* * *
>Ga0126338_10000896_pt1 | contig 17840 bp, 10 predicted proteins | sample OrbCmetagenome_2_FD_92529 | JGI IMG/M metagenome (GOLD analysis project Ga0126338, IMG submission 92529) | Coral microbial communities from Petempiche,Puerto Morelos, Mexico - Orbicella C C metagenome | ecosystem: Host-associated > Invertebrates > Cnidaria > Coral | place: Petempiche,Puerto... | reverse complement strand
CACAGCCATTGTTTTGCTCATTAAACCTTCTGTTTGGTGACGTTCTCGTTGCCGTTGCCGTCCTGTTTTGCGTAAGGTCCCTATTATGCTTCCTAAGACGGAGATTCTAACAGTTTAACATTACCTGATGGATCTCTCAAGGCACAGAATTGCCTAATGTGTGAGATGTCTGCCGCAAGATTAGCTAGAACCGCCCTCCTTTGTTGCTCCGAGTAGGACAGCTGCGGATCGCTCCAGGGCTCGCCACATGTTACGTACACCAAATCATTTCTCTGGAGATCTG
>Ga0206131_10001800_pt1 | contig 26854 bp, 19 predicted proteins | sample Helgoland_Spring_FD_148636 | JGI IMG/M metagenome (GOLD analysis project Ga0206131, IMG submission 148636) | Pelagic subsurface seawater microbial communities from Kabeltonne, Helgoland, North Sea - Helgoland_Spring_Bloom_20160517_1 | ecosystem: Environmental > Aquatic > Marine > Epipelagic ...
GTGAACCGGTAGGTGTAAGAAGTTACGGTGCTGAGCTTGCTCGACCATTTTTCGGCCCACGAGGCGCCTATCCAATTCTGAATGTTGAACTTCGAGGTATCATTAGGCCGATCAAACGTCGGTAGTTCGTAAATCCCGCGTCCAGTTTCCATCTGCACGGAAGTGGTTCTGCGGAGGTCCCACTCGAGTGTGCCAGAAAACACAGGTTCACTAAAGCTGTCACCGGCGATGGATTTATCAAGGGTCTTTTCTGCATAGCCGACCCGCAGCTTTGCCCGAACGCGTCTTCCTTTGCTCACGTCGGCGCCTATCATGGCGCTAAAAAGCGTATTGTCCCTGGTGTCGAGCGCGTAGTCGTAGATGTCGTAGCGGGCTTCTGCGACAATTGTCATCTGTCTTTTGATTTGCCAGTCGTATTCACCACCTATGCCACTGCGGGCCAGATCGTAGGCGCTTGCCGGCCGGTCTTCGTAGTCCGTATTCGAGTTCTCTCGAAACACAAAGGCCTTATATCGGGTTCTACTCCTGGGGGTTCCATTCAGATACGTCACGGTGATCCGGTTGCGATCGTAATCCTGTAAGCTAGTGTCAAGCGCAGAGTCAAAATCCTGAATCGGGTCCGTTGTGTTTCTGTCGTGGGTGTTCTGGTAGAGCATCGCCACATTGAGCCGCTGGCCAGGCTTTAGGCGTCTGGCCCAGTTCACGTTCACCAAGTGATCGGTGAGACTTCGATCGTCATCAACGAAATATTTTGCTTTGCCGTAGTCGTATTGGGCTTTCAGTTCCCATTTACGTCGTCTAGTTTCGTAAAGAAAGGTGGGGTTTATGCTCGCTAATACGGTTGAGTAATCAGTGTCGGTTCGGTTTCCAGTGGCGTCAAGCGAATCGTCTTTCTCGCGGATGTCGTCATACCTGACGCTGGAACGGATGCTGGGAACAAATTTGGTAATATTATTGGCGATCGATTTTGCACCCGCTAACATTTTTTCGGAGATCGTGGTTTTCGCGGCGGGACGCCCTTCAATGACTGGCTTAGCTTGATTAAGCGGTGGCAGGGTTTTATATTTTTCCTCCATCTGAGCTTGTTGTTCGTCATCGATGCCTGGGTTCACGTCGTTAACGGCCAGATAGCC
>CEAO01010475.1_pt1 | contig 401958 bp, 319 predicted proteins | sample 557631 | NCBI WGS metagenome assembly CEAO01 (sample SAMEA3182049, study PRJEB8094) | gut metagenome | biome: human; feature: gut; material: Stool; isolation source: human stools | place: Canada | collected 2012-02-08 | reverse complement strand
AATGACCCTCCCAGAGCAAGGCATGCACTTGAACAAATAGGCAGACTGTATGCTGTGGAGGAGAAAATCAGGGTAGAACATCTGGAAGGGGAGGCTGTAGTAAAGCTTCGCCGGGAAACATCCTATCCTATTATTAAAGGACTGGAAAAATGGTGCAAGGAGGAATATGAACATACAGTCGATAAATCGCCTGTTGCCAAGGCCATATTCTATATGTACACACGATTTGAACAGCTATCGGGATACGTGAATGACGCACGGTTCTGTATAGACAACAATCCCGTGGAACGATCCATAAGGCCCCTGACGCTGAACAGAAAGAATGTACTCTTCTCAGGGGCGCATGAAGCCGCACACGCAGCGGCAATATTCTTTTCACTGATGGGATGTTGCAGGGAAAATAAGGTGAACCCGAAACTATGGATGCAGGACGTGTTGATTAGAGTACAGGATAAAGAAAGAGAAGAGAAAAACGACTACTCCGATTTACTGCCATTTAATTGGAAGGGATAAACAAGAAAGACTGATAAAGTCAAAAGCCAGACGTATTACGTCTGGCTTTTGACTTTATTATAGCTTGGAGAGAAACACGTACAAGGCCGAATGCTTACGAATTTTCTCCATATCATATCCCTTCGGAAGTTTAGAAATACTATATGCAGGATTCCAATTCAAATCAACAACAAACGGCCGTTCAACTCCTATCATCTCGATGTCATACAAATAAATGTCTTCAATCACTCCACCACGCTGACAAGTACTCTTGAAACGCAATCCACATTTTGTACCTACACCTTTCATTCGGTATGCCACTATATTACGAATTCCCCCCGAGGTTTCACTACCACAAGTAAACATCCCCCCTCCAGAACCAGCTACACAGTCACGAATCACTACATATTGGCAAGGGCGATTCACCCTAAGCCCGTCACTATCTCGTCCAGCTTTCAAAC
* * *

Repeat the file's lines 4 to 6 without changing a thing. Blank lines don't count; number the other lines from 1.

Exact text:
GTGAACCGGTAGGTGTAAGAAGTTACGGTGCTGAGCTTGCTCGACCATTTTTCGGCCCACGAGGCGCCTATCCAATTCTGAATGTTGAACTTCGAGGTATCATTAGGCCGATCAAACGTCGGTAGTTCGTAAATCCCGCGTCCAGTTTCCATCTGCACGGAAGTGGTTCTGCGGAGGTCCCACTCGAGTGTGCCAGAAAACACAGGTTCACTAAAGCTGTCACCGGCGATGGATTTATCAAGGGTCTTTTCTGCATAGCCGACCCGCAGCTTTGCCCGAACGCGTCTTCCTTTGCTCACGTCGGCGCCTATCATGGCGCTAAAAAGCGTATTGTCCCTGGTGTCGAGCGCGTAGTCGTAGATGTCGTAGCGGGCTTCTGCGACAATTGTCATCTGTCTTTTGATTTGCCAGTCGTATTCACCACCTATGCCACTGCGGGCCAGATCGTAGGCGCTTGCCGGCCGGTCTTCGTAGTCCGTATTCGAGTTCTCTCGAAACACAAAGGCCTTATATCGGGTTCTACTCCTGGGGGTTCCATTCAGATACGTCACGGTGATCCGGTTGCGATCGTAATCCTGTAAGCTAGTGTCAAGCGCAGAGTCAAAATCCTGAATCGGGTCCGTTGTGTTTCTGTCGTGGGTGTTCTGGTAGAGCATCGCCACATTGAGCCGCTGGCCAGGCTTTAGGCGTCTGGCCCAGTTCACGTTCACCAAGTGATCGGTGAGACTTCGATCGTCATCAACGAAATATTTTGCTTTGCCGTAGTCGTATTGGGCTTTCAGTTCCCATTTACGTCGTCTAGTTTCGTAAAGAAAGGTGGGGTTTATGCTCGCTAATACGGTTGAGTAATCAGTGTCGGTTCGGTTTCCAGTGGCGTCAAGCGAATCGTCTTTCTCGCGGATGTCGTCATACCTGACGCTGGAACGGATGCTGGGAACAAATTTGGTAATATTATTGGCGATCGATTTTGCACCCGCTAACATTTTTTCGGAGATCGTGGTTTTCGCGGCGGGACGCCCTTCAATGACTGGCTTAGCTTGATTAAGCGGTGGCAGGGTTTTATATTTTTCCTCCATCTGAGCTTGTTGTTCGTCATCGATGCCTGGGTTCACGTCGTTAACGGCCAGATAGCC
>CEAO01010475.1_pt1 | contig 401958 bp, 319 predicted proteins | sample 557631 | NCBI WGS metagenome assembly CEAO01 (sample SAMEA3182049, study PRJEB8094) | gut metagenome | biome: human; feature: gut; material: Stool; isolation source: human stools | place: Canada | collected 2012-02-08 | reverse complement strand
AATGACCCTCCCAGAGCAAGGCATGCACTTGAACAAATAGGCAGACTGTATGCTGTGGAGGAGAAAATCAGGGTAGAACATCTGGAAGGGGAGGCTGTAGTAAAGCTTCGCCGGGAAACATCCTATCCTATTATTAAAGGACTGGAAAAATGGTGCAAGGAGGAATATGAACATACAGTCGATAAATCGCCTGTTGCCAAGGCCATATTCTATATGTACACACGATTTGAACAGCTATCGGGATACGTGAATGACGCACGGTTCTGTATAGACAACAATCCCGTGGAACGATCCATAAGGCCCCTGACGCTGAACAGAAAGAATGTACTCTTCTCAGGGGCGCATGAAGCCGCACACGCAGCGGCAATATTCTTTTCACTGATGGGATGTTGCAGGGAAAATAAGGTGAACCCGAAACTATGGATGCAGGACGTGTTGATTAGAGTACAGGATAAAGAAAGAGAAGAGAAAAACGACTACTCCGATTTACTGCCATTTAATTGGAAGGGATAAACAAGAAAGACTGATAAAGTCAAAAGCCAGACGTATTACGTCTGGCTTTTGACTTTATTATAGCTTGGAGAGAAACACGTACAAGGCCGAATGCTTACGAATTTTCTCCATATCATATCCCTTCGGAAGTTTAGAAATACTATATGCAGGATTCCAATTCAAATCAACAACAAACGGCCGTTCAACTCCTATCATCTCGATGTCATACAAATAAATGTCTTCAATCACTCCACCACGCTGACAAGTACTCTTGAAACGCAATCCACATTTTGTACCTACACCTTTCATTCGGTATGCCACTATATTACGAATTCCCCCCGAGGTTTCACTACCACAAGTAAACATCCCCCCTCCAGAACCAGCTACACAGTCACGAATCACTACATATTGGCAAGGGCGATTCACCCTAAGCCCGTCACTATCTCGTCCAGCTTTCAAAC